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Please use this identifier to cite or link to this item: http://hdl.handle.net/10373/1238

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Title: Graduate attributes and the knowledge society: developments in Scottish higher education
Authors: Moir, James
Affiliation: University of Abertay Dundee. School of Social & Health Sciences
Keywords: Education, Higher
Issue Date: Sep-2010
Publisher: ECPR - Standing Group on international relations
Type: Conference Paper
Refereed: peer-reviewed
Rights: This is the working paper of the author's conference paper. (c)J. Moir. The (pre-)conference version is available at http://stockholm.sgir.eu/index.php?author=M, and an updated version will be published in the journal Time and Mind [provisional publication date 2012 TBC] at http://jps.library.utoronto.ca/index.php/timeandmind/index
Citation: Moir, J. 2010. Graduate attributes and the knowledge society: developments in Scottish higher education. SGIR 7th Pan-European Conference 2010, Politics in Hard Times: International Relations Responses to the Financial Crisis, Stockholm, 9-11 September, 2010
Abstract: Higher education is in a state of transformation across the world. The 2009 synthesis report from the Global University Network for Innovation (GUNI) entitled ‘Higher Education at a time of Transformation: New Dynamics for Social Responsibility’ draws attention to the many challenges that confront the sector that stem from those of wider society. It argues that we must move beyond the ‘ivory tower’ or market‐oriented university’ towards one that innovatively adds value to the process of social transformation. However, there are emerging tensions that bear upon this question and coalesce around such issues as reactive versus proactive approaches with respect to knowledge paradigms; a focus on the knowledge economy versus the knowledge society; and knowledge relevance versus competitively driven knowledge. One approach to higher education that attempts to grapple in with these issues is 'The Graduates in the 21st Century Enhancement Theme' within the Scottish higher education system. This goes some way to recognising that graduate attributes rest, not simply on the ability to aster knowledge content, but perhaps more importantly on the personal qualities that graduates acquire during the course of their learning. These qualities are now regarded as key aspects of being able to contribute to the evolving globalised knowledge society and economy. This paper offers a sympathetic and yet critical appraisal of this approach as it attempts to inculcate and develop in students a range of abilities to deal with complexity, uncertainty and multi or transdisciplinarity. The demands made upon such attributes are ones that are not only concerned with employability but also an increasing concern with global issues and the development of civic awareness and responsibility. It is argued that these pressures, in effect, lead to a concern with how graduates develop their sense of identity as something that is engineered and re‐engineered to meet these demands.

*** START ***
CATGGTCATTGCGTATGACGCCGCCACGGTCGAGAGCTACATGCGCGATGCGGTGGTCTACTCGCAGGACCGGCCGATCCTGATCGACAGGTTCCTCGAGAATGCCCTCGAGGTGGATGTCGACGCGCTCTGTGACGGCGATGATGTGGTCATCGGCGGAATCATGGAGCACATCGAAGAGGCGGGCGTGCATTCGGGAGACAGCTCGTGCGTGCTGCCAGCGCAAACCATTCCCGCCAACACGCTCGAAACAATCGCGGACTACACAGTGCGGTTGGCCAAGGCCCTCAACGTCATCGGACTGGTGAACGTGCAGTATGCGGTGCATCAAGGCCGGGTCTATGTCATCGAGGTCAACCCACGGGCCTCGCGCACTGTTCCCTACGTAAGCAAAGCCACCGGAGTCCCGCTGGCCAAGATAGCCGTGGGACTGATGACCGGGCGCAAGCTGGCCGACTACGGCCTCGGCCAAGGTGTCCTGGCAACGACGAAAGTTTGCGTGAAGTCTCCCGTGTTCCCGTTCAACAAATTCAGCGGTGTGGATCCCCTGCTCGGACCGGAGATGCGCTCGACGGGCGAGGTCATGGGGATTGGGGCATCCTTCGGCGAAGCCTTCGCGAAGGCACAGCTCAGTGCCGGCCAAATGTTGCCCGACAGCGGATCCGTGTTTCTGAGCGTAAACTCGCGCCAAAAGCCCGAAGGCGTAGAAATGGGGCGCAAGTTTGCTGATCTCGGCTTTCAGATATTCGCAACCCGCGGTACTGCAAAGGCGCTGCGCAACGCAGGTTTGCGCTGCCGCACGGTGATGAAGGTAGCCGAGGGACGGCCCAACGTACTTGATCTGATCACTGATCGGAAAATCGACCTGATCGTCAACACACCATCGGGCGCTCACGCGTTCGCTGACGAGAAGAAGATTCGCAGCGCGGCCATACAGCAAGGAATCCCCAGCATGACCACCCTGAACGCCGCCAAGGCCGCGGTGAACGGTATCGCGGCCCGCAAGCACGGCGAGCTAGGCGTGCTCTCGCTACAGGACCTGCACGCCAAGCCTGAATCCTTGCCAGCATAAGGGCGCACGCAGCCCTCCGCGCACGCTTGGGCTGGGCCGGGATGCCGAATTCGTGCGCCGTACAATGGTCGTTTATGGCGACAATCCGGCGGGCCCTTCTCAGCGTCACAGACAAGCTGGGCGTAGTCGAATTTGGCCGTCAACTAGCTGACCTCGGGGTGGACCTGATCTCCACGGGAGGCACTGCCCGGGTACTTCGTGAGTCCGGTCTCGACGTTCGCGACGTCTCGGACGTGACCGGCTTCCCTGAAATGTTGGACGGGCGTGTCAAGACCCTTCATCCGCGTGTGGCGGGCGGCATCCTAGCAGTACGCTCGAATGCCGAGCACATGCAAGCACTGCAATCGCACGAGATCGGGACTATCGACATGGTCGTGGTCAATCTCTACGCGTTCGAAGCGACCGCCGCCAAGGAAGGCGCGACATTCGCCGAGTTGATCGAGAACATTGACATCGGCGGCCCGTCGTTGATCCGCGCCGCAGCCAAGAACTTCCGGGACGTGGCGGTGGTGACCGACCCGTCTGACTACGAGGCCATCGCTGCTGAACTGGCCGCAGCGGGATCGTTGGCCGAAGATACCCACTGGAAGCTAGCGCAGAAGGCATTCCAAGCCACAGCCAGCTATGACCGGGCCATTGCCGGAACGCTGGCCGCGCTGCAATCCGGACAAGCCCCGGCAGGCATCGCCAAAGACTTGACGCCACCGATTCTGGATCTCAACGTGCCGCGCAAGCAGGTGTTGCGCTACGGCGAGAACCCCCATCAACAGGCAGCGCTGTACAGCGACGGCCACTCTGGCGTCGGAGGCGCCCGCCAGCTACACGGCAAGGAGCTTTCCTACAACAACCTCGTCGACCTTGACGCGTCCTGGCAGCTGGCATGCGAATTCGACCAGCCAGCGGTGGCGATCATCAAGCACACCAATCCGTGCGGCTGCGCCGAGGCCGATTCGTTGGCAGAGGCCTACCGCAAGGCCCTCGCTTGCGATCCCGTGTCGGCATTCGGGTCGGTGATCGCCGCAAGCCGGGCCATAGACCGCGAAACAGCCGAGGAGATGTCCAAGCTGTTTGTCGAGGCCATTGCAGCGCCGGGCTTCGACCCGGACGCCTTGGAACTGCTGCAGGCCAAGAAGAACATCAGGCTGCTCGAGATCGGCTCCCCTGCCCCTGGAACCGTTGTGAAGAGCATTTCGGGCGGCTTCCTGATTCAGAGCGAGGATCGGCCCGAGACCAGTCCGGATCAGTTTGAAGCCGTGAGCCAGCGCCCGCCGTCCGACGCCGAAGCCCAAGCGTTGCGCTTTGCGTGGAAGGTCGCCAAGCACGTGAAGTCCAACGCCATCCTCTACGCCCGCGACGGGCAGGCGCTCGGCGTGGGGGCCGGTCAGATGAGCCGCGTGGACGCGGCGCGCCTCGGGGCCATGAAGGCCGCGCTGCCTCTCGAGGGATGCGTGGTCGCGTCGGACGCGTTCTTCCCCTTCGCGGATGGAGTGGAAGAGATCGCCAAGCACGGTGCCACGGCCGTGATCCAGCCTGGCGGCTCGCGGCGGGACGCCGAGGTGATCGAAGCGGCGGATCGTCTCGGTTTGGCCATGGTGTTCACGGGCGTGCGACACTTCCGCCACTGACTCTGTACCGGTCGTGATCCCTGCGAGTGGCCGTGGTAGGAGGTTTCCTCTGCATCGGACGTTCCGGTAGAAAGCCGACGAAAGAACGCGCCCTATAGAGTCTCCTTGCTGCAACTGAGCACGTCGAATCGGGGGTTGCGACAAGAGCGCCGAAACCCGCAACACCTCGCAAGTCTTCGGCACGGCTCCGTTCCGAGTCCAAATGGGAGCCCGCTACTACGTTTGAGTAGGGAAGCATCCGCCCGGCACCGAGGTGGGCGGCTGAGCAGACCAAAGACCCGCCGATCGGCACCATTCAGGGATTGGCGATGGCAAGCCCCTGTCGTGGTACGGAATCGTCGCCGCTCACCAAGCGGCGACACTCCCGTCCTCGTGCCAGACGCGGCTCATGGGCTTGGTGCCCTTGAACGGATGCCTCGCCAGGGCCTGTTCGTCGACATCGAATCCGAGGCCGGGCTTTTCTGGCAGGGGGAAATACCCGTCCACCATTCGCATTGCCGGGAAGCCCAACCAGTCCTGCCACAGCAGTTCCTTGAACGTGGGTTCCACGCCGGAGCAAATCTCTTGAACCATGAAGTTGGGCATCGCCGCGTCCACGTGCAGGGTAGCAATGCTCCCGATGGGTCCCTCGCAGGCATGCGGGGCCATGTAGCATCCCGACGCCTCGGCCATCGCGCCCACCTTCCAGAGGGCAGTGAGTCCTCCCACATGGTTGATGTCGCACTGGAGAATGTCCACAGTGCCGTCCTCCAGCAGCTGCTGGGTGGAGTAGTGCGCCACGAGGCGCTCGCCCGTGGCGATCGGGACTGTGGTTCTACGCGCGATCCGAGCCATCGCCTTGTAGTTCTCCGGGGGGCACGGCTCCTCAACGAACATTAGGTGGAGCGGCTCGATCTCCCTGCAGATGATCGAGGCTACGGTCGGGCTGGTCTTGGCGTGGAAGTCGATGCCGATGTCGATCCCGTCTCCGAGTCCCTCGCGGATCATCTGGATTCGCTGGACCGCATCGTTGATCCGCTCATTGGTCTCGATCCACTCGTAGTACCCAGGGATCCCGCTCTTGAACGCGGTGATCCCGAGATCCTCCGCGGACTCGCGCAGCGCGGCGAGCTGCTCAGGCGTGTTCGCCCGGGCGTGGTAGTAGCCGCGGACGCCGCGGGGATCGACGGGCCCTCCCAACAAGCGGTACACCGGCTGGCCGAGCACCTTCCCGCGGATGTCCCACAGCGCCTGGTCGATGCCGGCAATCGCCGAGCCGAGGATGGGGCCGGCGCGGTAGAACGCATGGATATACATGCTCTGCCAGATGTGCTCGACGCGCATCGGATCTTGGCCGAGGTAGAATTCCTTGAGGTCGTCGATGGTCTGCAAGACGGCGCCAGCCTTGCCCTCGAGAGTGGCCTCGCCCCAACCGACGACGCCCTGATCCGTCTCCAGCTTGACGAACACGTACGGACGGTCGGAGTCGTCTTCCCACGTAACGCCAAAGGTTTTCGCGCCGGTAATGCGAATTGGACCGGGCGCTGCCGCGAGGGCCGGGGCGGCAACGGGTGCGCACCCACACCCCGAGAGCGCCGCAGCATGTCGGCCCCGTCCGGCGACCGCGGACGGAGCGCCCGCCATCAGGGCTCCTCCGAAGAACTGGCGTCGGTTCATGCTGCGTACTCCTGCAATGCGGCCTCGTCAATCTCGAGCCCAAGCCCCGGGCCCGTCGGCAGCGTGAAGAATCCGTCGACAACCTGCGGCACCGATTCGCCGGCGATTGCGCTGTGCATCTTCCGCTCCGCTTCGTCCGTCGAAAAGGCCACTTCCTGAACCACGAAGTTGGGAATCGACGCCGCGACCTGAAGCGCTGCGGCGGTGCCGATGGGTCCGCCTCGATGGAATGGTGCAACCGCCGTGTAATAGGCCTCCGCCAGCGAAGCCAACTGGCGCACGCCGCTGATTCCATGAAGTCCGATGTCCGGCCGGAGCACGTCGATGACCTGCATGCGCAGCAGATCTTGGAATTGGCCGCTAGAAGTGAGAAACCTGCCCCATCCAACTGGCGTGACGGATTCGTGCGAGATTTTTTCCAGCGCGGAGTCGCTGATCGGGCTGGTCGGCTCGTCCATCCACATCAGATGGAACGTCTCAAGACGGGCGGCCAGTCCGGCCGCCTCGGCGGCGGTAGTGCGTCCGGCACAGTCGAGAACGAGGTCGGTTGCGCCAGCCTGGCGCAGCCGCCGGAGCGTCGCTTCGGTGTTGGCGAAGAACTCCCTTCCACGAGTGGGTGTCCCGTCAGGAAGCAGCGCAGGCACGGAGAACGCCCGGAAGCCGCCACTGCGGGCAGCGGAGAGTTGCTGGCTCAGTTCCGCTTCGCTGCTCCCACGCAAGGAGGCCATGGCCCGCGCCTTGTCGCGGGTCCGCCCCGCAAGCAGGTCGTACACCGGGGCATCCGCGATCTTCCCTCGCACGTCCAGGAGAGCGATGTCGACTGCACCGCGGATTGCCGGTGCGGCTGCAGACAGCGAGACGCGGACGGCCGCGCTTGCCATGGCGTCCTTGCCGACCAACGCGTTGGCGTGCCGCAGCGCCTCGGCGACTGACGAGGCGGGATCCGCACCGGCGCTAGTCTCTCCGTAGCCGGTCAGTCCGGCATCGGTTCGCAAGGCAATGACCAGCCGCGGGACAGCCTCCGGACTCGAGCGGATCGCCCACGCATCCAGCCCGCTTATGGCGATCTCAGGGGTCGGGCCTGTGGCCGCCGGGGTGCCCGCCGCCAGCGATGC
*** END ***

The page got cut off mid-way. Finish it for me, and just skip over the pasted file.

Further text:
URI: http://hdl.handle.net/10373/1238
Appears in Collections:Social & Health Sciences Collection

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